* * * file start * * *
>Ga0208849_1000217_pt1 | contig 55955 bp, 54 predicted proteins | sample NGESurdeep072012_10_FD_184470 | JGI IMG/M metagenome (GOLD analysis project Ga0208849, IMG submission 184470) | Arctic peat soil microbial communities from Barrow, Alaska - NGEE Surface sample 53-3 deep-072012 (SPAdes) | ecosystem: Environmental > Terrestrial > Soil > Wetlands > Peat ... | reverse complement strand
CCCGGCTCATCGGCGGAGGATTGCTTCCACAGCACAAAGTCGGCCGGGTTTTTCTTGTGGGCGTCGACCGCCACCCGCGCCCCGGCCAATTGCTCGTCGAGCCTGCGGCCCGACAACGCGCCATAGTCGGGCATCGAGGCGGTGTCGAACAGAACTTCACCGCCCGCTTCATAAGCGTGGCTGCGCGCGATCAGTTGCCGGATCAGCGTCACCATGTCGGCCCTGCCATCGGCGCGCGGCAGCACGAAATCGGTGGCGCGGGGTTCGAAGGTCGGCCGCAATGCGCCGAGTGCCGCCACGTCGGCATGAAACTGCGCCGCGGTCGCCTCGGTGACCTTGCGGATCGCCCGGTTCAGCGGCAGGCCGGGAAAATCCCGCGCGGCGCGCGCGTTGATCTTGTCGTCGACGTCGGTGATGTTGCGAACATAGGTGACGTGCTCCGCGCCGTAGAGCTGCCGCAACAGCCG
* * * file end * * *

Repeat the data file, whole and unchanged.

>Ga0208849_1000217_pt1 | contig 55955 bp, 54 predicted proteins | sample NGESurdeep072012_10_FD_184470 | JGI IMG/M metagenome (GOLD analysis project Ga0208849, IMG submission 184470) | Arctic peat soil microbial communities from Barrow, Alaska - NGEE Surface sample 53-3 deep-072012 (SPAdes) | ecosystem: Environmental > Terrestrial > Soil > Wetlands > Peat ... | reverse complement strand
CCCGGCTCATCGGCGGAGGATTGCTTCCACAGCACAAAGTCGGCCGGGTTTTTCTTGTGGGCGTCGACCGCCACCCGCGCCCCGGCCAATTGCTCGTCGAGCCTGCGGCCCGACAACGCGCCATAGTCGGGCATCGAGGCGGTGTCGAACAGAACTTCACCGCCCGCTTCATAAGCGTGGCTGCGCGCGATCAGTTGCCGGATCAGCGTCACCATGTCGGCCCTGCCATCGGCGCGCGGCAGCACGAAATCGGTGGCGCGGGGTTCGAAGGTCGGCCGCAATGCGCCGAGTGCCGCCACGTCGGCATGAAACTGCGCCGCGGTCGCCTCGGTGACCTTGCGGATCGCCCGGTTCAGCGGCAGGCCGGGAAAATCCCGCGCGGCGCGCGCGTTGATCTTGTCGTCGACGTCGGTGATGTTGCGAACATAGGTGACGTGCTCCGCGCCGTAGAGCTGCCGCAACAGCCG